“When I was a photographer I would often debate what makes the better business: someone who is amazing at photography but average at business, or someone who is phenomenal in business but an average photographer. Over the years I watched people come and go. Without fail, great photographers who didn’t understand business would go away, being greatly outmatched by fantastic businesspeople who got their processes right. There’s a lot more to a great business than doing a good [technical] job.”

#3: Learn the ropes on someone else’s dime and continue learning after you strike out on your own

When I started consulting on SEO, I naively thought that by learning the techniques really well, I’d be able to make a lot of money as a consultant.

I made lots of mistakes.

This wouldn’t be such a big deal if someone else was paying me a regular wage the whole time. As a consultant, however, I reaped not just 100% of the profits; I bore 100% of the costs for my errors. And there are far more than I care to recall.

jason-gab-carlos.jpgJason Englert (left to right), Gab Goldenberg and Carlos del Rio, founder of Agillian Search Marketing, who helped me score a free copy of the phenomenal book Web Design For ROI.

Be humble.

This is especially important if you’ve got less than five years of experience in the field, or if you’ve only worked as a channel specialist. Before striking out on your own, learn more of the business by asking for responsibility for key processes like lead generation, sales, project management, and managing staff.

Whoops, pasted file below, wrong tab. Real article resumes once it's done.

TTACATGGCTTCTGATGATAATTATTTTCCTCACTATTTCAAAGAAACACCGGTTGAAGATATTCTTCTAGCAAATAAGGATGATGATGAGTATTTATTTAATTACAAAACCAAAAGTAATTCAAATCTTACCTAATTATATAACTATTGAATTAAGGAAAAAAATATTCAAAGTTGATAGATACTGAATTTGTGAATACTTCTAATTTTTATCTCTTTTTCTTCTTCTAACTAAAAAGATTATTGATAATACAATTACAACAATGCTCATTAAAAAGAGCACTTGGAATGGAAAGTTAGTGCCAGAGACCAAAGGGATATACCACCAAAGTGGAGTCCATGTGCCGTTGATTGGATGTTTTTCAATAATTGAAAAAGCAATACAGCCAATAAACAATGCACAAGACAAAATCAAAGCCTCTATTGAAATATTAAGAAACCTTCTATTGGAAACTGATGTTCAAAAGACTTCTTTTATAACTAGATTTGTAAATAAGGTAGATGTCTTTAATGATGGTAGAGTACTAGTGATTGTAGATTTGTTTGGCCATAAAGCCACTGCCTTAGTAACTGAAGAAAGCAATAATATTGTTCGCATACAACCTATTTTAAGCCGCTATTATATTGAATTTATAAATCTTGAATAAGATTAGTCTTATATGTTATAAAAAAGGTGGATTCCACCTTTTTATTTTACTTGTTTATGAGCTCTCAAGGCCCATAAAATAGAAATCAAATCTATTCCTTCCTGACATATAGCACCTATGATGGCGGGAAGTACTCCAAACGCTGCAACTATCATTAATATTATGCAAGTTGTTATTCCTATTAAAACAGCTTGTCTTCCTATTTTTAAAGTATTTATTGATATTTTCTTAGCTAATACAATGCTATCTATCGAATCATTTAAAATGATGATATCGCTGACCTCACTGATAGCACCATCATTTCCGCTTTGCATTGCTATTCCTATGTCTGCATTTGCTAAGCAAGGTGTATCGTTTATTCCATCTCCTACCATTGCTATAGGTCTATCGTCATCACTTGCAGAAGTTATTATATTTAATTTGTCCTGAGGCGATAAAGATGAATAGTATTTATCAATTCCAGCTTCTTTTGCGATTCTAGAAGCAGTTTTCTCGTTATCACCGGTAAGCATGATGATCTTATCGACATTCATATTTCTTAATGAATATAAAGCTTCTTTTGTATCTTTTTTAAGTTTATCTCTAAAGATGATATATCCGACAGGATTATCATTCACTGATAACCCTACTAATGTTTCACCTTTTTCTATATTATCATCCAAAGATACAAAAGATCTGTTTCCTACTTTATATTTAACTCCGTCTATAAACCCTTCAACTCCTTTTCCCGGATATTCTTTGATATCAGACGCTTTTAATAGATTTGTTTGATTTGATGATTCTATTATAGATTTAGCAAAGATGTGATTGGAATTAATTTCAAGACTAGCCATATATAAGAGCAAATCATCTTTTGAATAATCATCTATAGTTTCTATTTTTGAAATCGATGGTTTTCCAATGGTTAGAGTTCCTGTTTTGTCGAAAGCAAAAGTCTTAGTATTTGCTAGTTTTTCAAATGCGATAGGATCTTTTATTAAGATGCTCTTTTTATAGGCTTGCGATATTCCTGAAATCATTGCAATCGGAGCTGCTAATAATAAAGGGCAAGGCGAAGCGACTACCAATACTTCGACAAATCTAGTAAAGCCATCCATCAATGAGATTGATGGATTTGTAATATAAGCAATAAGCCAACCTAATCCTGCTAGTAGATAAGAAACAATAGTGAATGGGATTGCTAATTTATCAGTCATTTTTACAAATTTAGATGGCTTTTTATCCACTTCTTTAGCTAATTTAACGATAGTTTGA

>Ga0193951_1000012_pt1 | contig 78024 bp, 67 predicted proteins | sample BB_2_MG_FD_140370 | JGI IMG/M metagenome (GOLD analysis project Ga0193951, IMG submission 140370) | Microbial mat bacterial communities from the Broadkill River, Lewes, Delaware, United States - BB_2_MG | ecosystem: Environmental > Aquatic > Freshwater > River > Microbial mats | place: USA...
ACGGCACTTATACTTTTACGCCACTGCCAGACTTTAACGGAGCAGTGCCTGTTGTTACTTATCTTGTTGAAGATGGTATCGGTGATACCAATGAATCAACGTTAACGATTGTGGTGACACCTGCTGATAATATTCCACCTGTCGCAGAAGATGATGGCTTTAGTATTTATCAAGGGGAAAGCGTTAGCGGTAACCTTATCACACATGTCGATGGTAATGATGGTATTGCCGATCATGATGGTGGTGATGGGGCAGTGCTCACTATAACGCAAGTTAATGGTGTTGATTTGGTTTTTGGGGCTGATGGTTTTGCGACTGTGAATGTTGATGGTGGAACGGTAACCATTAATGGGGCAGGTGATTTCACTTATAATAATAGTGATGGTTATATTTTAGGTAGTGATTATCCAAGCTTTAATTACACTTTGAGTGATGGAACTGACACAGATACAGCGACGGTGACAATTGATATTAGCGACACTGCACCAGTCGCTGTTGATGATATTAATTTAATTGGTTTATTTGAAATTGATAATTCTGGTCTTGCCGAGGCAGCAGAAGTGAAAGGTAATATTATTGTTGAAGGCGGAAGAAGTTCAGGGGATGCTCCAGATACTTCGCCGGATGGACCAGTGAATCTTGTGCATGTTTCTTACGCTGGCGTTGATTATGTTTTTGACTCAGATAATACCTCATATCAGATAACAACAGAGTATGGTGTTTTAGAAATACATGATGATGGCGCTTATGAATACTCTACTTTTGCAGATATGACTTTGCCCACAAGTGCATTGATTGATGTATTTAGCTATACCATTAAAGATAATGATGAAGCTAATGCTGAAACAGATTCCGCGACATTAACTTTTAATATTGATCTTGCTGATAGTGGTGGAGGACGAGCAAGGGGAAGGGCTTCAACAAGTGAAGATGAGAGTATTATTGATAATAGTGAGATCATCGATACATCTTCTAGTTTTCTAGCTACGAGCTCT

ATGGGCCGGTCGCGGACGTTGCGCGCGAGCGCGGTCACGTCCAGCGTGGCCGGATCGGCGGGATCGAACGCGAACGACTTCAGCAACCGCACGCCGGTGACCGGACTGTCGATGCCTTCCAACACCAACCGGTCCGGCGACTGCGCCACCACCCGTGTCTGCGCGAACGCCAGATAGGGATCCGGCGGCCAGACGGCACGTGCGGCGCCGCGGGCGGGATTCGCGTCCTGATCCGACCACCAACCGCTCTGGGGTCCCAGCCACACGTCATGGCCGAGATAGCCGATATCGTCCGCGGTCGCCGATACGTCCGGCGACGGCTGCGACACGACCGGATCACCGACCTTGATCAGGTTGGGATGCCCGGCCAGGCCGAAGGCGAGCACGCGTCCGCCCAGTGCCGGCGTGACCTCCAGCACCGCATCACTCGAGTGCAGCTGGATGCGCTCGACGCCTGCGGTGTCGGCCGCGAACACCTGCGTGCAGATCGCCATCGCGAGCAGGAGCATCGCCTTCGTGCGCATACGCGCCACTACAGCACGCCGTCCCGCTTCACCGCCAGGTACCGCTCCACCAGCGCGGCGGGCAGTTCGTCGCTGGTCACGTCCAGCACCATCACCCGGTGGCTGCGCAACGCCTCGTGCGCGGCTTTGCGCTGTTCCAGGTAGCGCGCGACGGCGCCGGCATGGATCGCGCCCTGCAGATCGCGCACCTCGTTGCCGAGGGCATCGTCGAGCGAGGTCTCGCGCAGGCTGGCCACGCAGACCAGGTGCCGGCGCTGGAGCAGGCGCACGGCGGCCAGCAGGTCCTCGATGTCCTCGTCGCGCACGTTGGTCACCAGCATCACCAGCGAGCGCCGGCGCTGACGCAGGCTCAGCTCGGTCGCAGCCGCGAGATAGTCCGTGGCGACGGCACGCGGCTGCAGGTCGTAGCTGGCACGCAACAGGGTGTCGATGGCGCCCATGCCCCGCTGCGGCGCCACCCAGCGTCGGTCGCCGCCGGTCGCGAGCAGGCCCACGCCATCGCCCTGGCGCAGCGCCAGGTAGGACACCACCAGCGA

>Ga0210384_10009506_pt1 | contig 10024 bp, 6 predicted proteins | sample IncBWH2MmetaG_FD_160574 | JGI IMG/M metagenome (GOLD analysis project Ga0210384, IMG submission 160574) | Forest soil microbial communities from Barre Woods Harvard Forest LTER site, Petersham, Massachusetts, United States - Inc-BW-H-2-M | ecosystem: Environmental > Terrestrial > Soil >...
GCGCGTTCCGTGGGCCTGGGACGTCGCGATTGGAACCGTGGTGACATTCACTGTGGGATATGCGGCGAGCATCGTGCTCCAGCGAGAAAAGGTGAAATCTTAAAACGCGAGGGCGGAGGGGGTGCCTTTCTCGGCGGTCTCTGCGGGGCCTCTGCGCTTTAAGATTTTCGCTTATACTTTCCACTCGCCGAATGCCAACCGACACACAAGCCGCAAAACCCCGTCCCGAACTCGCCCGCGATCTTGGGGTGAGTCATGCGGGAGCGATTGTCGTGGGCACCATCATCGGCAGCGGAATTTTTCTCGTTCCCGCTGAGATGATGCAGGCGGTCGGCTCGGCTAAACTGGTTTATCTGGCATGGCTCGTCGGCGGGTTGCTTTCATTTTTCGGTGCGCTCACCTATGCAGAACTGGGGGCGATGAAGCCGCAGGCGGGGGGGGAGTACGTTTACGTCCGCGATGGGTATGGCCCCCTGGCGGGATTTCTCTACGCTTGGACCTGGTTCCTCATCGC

You’ve got a lot more mistakes ahead of you, and it’s a lot safer and less stressful to make them while you’re getting a regular salary.

(Tip for newbie consultants: No one taught me how to close sales; I was terrible at it for ages. I’m very grateful to Jason Swenk for teaching me his system for doing so.)

#2: The Lean Startup movement cracked the code on market research

When I was studying in college, our textbooks on starting a small business had advice like “use Dun and Bradstreet databases to evaluate market size.”

Or do representative surveys, etc. Sure, because young cash-strapped entrepreneurs have got thousands of dollars to plunk down on a national phone survey.

Running Lean

Fortunately, you don’t need a lot of cash to do market research if you use Lean methodologies.

Spot a pattern in common pain points and demographics — and you’ve identified a market.

Repeat the interviewing process with mock attempts at selling your product — and you’ve really got insight into what you need to say and to whom.